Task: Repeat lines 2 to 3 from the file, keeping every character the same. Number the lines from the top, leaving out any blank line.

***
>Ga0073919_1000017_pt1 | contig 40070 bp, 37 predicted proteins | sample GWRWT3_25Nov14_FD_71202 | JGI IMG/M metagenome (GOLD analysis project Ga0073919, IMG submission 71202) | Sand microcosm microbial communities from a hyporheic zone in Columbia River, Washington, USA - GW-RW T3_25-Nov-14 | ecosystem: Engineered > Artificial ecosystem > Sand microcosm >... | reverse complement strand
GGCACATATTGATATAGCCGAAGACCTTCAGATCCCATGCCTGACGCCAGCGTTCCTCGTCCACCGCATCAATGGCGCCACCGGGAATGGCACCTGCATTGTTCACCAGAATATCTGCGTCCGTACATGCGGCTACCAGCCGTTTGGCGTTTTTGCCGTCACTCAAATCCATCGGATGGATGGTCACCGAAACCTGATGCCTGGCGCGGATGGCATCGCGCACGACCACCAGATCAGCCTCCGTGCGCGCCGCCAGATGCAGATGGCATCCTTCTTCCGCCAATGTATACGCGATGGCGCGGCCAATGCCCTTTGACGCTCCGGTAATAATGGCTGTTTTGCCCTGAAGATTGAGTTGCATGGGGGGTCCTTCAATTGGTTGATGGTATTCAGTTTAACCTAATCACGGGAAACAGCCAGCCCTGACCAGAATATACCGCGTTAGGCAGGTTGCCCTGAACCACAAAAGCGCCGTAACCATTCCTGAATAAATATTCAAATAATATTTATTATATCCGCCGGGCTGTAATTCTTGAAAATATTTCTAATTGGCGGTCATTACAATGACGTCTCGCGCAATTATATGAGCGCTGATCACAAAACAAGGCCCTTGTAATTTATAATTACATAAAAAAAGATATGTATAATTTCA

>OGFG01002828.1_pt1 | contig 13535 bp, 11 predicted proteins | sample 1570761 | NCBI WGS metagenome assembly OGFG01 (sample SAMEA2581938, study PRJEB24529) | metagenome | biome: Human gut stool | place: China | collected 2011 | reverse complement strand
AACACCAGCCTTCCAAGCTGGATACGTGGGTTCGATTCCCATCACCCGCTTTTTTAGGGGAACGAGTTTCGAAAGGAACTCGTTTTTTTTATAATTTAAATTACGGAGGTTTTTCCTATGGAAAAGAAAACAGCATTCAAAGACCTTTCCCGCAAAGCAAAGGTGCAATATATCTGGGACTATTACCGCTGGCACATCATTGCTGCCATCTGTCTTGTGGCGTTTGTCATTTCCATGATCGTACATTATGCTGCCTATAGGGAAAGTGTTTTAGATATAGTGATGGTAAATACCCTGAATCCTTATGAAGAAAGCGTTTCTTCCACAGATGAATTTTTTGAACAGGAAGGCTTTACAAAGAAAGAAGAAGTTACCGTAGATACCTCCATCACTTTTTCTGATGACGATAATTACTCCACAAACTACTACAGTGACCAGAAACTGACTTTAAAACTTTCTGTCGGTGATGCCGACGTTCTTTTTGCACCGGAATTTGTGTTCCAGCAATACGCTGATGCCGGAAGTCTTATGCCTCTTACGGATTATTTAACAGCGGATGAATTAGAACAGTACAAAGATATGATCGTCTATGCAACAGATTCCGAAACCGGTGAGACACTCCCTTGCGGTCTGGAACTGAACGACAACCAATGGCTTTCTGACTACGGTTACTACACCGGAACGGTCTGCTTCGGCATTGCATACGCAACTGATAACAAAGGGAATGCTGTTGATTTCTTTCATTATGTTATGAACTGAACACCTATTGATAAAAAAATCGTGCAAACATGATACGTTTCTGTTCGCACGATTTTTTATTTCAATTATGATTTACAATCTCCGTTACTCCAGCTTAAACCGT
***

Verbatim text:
GGCACATATTGATATAGCCGAAGACCTTCAGATCCCATGCCTGACGCCAGCGTTCCTCGTCCACCGCATCAATGGCGCCACCGGGAATGGCACCTGCATTGTTCACCAGAATATCTGCGTCCGTACATGCGGCTACCAGCCGTTTGGCGTTTTTGCCGTCACTCAAATCCATCGGATGGATGGTCACCGAAACCTGATGCCTGGCGCGGATGGCATCGCGCACGACCACCAGATCAGCCTCCGTGCGCGCCGCCAGATGCAGATGGCATCCTTCTTCCGCCAATGTATACGCGATGGCGCGGCCAATGCCCTTTGACGCTCCGGTAATAATGGCTGTTTTGCCCTGAAGATTGAGTTGCATGGGGGGTCCTTCAATTGGTTGATGGTATTCAGTTTAACCTAATCACGGGAAACAGCCAGCCCTGACCAGAATATACCGCGTTAGGCAGGTTGCCCTGAACCACAAAAGCGCCGTAACCATTCCTGAATAAATATTCAAATAATATTTATTATATCCGCCGGGCTGTAATTCTTGAAAATATTTCTAATTGGCGGTCATTACAATGACGTCTCGCGCAATTATATGAGCGCTGATCACAAAACAAGGCCCTTGTAATTTATAATTACATAAAAAAAGATATGTATAATTTCA

>OGFG01002828.1_pt1 | contig 13535 bp, 11 predicted proteins | sample 1570761 | NCBI WGS metagenome assembly OGFG01 (sample SAMEA2581938, study PRJEB24529) | metagenome | biome: Human gut stool | place: China | collected 2011 | reverse complement strand